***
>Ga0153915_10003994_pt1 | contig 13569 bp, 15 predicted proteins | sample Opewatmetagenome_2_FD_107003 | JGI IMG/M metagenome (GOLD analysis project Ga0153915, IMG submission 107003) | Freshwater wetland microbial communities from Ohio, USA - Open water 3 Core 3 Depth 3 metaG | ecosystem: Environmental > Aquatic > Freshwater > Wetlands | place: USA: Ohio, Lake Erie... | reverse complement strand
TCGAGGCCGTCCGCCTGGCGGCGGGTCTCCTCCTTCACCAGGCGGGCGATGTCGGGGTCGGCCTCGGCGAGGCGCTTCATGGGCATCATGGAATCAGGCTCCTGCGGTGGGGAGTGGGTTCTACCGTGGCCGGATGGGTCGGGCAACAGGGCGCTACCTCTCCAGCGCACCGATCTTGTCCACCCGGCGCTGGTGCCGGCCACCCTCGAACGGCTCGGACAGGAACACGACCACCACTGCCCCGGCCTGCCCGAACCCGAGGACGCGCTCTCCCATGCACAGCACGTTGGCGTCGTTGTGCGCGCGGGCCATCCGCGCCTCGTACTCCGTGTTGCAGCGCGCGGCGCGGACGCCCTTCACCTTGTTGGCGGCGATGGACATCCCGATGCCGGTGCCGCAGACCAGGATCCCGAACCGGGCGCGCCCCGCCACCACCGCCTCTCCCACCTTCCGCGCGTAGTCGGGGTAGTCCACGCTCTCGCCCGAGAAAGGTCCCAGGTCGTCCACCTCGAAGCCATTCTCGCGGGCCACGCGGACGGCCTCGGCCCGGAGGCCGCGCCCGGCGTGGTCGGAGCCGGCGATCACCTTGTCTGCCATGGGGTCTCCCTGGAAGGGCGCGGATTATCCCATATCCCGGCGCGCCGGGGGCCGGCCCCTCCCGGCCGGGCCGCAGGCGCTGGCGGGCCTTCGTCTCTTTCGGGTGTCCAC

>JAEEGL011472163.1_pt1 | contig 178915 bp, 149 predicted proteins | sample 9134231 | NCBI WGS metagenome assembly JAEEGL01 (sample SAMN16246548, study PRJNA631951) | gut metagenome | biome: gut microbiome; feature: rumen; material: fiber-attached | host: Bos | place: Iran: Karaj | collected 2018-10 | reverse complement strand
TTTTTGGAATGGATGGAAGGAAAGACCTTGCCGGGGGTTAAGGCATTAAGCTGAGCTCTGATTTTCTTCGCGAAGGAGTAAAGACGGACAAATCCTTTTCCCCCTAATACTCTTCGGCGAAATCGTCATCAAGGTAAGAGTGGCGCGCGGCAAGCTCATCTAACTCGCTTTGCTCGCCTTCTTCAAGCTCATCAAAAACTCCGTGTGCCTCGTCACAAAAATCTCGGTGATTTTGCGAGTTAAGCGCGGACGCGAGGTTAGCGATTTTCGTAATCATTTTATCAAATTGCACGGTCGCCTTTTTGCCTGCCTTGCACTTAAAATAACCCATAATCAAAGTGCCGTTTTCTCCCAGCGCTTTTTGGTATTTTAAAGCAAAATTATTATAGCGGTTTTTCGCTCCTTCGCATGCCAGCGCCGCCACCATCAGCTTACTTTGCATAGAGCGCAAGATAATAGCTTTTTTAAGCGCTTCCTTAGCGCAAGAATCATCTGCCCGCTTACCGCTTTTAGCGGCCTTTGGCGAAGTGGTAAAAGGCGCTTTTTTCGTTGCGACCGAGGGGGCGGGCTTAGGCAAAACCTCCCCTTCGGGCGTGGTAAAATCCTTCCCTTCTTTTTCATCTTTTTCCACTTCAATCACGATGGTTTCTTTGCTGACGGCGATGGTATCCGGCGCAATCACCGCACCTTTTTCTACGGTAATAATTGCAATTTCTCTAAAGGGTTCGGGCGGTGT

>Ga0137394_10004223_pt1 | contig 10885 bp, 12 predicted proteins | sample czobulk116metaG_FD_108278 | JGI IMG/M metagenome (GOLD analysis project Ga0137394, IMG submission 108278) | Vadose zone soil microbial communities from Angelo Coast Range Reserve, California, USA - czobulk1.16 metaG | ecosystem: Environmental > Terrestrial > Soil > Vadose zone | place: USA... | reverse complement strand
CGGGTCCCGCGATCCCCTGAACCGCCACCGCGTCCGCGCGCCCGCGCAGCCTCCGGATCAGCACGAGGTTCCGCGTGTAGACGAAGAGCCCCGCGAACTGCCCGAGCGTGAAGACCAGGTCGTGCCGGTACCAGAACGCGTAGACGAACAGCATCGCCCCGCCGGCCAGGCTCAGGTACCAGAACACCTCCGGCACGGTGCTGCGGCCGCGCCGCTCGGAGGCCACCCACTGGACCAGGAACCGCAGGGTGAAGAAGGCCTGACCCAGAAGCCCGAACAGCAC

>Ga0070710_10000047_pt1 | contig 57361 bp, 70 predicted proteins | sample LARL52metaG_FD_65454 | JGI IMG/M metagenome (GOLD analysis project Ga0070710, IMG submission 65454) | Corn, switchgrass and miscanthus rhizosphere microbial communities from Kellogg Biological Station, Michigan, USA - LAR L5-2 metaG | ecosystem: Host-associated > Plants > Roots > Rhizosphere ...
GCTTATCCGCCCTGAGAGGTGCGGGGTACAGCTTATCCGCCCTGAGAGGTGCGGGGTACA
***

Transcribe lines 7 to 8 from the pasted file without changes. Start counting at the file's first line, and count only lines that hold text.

>Ga0070710_10000047_pt1 | contig 57361 bp, 70 predicted proteins | sample LARL52metaG_FD_65454 | JGI IMG/M metagenome (GOLD analysis project Ga0070710, IMG submission 65454) | Corn, switchgrass and miscanthus rhizosphere microbial communities from Kellogg Biological Station, Michigan, USA - LAR L5-2 metaG | ecosystem: Host-associated > Plants > Roots > Rhizosphere ...
GCTTATCCGCCCTGAGAGGTGCGGGGTACAGCTTATCCGCCCTGAGAGGTGCGGGGTACA